COVID-19 in health care facilities a growing concern
Special to the Sierra Sun
With stricter shutdown orders looming across the state due to increased COVID-19 cases and deaths stretching hospital capacities, some skilled nursing facilities in Nevada County are already feeling the strain of staffing and supply constraints.
This week, Gov. Gavin Newsom announced regions with hospital intensive care unit capacity falling below 15% would be placed on additional stay-at-home restrictions, including shutting down some businesses like personal care services, salons and barbers. The Greater Sacramento region, which includes Nevada County, is currently at 76% of hospital ICU capacity and is expected to exceed it by Christmas Eve, according to state data.
According to Public Health Director Jill Blake, last month the county saw more COVID-19 cases (over 700) than all previous month combined. In just the first few days of December, the county has already added 200 cases and six additional deaths.
County officials say the spike has been fueled by continued social gatherings and workplace transmission, particularly in congregate living facilities.
“What we have witnessed more than once is people going to work with mild symptoms, and when their symptoms worsen, they then decide to stay home,” Blake said at a county meeting on the dramatic case increase.
During the first week of November, the state averaged 95 new cases in skilled nursing facilities per week and less than 11 deaths. During the final week of November that jumped to 288 new cases per week and 18 deaths at skilled nursing facilities, higher than it’s ever been.
According to state public health data, four Nevada County skilled nursing facilities — Spring Hill Manor Convalescent Home, Golden Empire Nursing and Rehab, Wolf Creek Care Center and Tahoe Forest Hospital SNF — have active cases among residents. Golden Empire and Spring Hill Manor are the only facilities reporting deaths among residents.
Spring Hill Manor has had 40 cumulative residents with COVID-19, Golden Empire has had 29, and Wolf Creek Care Center and Tahoe Forest have both had less than 11 cases.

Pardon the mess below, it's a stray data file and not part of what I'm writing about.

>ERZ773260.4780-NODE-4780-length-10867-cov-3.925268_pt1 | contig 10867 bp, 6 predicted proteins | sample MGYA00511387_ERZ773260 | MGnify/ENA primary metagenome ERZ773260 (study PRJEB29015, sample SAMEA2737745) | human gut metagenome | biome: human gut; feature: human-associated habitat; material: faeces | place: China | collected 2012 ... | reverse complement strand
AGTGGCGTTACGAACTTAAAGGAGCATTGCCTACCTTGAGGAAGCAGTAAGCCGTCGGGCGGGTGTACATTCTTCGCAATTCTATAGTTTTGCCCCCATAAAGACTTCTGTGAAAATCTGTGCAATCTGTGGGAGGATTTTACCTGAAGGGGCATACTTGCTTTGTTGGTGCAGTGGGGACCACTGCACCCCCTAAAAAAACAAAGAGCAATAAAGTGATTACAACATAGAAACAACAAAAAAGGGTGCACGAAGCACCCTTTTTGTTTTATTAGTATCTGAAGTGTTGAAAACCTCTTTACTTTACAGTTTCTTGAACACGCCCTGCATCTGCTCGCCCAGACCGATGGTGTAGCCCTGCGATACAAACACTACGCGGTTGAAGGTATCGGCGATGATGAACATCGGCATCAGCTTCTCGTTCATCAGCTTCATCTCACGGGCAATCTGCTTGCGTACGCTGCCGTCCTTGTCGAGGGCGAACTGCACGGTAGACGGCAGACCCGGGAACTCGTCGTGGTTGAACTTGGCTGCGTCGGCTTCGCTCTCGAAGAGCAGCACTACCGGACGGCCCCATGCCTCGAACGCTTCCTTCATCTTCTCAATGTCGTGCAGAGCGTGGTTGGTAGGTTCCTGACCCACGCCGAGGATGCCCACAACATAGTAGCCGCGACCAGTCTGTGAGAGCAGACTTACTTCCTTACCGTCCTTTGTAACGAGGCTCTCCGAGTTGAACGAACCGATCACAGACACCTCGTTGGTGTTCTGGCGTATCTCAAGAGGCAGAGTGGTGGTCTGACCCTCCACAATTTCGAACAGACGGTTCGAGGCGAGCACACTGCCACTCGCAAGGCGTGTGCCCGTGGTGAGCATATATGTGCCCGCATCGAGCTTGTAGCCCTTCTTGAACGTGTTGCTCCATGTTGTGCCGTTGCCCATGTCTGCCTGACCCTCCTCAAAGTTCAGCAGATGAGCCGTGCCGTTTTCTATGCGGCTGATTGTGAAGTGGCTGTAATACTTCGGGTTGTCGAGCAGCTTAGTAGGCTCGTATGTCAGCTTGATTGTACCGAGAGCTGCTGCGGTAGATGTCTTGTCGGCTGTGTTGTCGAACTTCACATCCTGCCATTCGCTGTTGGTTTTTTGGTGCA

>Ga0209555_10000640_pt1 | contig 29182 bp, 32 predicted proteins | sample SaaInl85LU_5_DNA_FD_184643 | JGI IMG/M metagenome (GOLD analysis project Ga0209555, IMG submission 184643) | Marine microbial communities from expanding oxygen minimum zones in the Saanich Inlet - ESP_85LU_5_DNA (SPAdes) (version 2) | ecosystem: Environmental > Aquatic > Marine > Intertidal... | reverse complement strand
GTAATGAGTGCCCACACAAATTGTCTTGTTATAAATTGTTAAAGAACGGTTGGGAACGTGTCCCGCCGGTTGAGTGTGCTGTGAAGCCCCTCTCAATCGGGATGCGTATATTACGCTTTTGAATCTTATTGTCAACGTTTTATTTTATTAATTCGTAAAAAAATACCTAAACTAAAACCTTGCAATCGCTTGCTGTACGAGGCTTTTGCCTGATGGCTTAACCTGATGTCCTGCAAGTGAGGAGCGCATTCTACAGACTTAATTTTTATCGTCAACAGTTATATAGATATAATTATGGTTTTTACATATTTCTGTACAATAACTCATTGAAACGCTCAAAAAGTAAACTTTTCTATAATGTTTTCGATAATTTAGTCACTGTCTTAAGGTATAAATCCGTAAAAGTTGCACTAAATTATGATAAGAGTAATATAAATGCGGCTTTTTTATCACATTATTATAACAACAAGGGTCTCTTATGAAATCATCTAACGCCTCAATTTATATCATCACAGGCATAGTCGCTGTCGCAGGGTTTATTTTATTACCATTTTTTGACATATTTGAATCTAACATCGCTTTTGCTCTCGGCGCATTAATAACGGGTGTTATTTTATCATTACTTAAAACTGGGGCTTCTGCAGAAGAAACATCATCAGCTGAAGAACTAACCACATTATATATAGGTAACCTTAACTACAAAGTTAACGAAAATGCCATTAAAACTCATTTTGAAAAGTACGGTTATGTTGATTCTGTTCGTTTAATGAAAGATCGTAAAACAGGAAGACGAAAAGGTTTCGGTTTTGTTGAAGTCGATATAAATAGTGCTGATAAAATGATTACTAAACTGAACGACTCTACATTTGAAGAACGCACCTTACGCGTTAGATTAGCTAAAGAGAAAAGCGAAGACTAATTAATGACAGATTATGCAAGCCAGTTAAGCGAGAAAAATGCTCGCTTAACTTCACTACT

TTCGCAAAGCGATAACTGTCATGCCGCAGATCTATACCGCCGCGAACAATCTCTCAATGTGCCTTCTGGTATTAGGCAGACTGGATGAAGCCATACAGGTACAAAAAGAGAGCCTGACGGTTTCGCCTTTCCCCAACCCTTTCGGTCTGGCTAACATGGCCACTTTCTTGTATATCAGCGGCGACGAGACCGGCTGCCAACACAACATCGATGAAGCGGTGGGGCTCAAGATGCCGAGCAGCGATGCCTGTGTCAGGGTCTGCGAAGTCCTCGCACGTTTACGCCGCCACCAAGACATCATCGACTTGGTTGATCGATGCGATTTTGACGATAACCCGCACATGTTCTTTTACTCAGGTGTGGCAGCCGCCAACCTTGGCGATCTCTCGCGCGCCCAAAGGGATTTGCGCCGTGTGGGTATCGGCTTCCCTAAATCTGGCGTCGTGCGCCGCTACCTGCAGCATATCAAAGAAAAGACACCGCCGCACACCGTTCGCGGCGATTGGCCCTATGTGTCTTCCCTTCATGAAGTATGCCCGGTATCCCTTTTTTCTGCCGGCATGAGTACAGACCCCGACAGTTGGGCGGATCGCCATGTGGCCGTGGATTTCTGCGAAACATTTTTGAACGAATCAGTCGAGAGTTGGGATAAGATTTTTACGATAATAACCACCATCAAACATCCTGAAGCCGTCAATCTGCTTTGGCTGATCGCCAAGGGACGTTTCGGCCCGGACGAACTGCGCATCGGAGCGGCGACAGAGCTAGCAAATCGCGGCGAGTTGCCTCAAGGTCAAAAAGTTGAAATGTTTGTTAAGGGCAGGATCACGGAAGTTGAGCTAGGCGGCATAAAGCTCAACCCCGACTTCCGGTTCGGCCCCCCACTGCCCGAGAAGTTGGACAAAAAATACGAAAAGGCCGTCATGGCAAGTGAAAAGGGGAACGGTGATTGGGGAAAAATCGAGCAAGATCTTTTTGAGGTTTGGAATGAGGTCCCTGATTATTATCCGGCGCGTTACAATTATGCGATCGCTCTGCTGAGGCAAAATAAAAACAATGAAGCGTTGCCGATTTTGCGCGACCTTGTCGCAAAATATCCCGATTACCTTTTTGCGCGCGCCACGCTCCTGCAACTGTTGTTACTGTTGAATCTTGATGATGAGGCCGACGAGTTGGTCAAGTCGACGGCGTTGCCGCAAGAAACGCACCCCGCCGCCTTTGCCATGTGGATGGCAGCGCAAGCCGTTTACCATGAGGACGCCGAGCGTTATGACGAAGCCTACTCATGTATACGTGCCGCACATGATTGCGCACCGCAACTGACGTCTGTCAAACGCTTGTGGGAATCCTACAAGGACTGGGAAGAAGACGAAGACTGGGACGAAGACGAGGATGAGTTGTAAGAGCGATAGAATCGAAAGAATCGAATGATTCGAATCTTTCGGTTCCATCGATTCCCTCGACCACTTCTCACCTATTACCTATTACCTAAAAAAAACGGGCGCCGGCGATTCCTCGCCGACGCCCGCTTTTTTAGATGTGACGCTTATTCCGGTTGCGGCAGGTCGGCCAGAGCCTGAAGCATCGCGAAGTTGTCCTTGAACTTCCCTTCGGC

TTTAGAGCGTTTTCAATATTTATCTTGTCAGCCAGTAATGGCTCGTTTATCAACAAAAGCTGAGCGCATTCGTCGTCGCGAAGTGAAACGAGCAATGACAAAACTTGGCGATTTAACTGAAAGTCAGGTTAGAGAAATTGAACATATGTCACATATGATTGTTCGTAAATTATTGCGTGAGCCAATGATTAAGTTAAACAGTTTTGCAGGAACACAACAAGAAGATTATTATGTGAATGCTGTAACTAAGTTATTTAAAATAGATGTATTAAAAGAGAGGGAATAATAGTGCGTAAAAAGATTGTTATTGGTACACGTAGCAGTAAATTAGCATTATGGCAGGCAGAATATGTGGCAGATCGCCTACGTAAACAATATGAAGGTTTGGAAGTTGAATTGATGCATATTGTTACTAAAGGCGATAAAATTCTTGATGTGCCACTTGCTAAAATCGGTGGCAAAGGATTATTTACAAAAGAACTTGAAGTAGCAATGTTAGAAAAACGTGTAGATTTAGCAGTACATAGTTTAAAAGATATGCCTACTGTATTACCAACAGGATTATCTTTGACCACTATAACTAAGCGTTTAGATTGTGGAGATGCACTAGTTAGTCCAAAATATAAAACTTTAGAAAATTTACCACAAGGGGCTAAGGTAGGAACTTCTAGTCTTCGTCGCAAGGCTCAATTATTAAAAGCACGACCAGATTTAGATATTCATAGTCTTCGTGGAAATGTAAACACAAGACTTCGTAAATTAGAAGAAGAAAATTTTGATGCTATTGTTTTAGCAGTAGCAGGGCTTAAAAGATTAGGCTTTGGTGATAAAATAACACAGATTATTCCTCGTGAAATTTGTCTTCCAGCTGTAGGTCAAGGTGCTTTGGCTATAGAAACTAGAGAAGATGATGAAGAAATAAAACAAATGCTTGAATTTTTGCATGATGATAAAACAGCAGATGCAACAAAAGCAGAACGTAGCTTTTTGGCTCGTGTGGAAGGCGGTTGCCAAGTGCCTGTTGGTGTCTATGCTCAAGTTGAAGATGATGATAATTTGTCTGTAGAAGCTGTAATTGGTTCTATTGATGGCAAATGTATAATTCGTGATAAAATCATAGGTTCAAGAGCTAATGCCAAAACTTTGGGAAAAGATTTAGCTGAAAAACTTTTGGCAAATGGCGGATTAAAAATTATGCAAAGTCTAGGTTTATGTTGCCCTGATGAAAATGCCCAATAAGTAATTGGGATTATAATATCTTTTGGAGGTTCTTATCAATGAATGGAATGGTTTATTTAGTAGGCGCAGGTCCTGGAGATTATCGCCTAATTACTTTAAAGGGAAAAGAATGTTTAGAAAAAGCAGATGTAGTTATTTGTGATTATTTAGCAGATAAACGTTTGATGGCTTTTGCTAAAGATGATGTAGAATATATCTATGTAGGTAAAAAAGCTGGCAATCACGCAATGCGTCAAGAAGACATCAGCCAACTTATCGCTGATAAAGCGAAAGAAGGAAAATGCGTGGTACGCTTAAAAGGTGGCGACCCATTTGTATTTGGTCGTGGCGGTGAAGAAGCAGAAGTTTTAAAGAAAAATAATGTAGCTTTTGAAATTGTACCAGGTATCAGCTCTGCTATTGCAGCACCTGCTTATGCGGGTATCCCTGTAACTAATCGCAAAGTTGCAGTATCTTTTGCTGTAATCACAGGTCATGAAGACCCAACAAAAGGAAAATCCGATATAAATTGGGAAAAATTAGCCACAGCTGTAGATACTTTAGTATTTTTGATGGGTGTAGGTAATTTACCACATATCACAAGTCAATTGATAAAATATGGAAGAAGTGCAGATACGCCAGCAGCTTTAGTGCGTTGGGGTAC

Administrators for the skilled nursing facilities were not available to comment Friday.
County officials declined to give further demographic information on the recent deaths in skilled nursing facilities or their circumstances, but said the virus was not introduced by a transfer of a COVID-19 positive patient.
“When community transmission becomes widespread, as it very much has in Nevada County, outbreaks in our vulnerable settings such as SNFs become more and more likely,” County Public information Officer Taylor Wolfe said in an email.
According to state documentation, Golden Empire has indicated an “urgent need” for staffing and supplies and has been referred to the state’s Healthcare-Associated Infections program.
Similarly, Wolf Creek Care Center was granted a request to dip below state-mandated staffing ratios due to decreased availability of staff. According to state documents, the facility has asked personnel to work extra hours and substituted some Certified Nursing Assistant hours with Licensed Nurses.
“As testing becomes more widely available, more and more staff members who work in skilled nursing facilities are testing positive and becoming unavailable to work,” the request states. “Others are scared away by the situation.”
Heidi Steinecker, deputy director of the state’s Center for Health Care Quality, said Healthcare-Associated Infections data has shown 70% of hospitals have some kind of health care professional-related outbreak, leading the agency to recommend weekly testing of staff in the coming weeks.
“Hospital outbreaks have involved various combinations of nurses, respiratory therapists, physicians and techs, but also non-clinical personnel such as security staff. And, of course, patients have acquired COVID while in the hospital for another condition,” Steinecker said in a weekly facility meeting.
The surge has led to the county prioritizing contact tracing for those most recent and most vulnerable cases, and now the county is asking residents prioritize testing for those showing COVID-19 symptoms.
“During this pandemic we’ve seen essentially all the hospitals are asking for more help from temporary workers from traveler, nurses, etc., and so there haven’t been enough to go around in some cases. And then we’re also seeing part of the health care workforce getting sick and needing to go out,” Sierra Nevada Memorial Hospital CEO Brian Evans said. “The number one thing that everybody could do for these health care workers is do not get COVID and don’t give anybody COVID,”
John Orona is a Staff Writer with The Union, a sister publication to the Sierra Sun. He can be reached by email at firstname.lastname@example.org or by phone at 530-477-4229.
SOUTH LAKE TAHOE, Calif. — Laura and Chris Didier, parents of three, knew nothing about the fentanyl crisis until it exploded in their Rocklin home.
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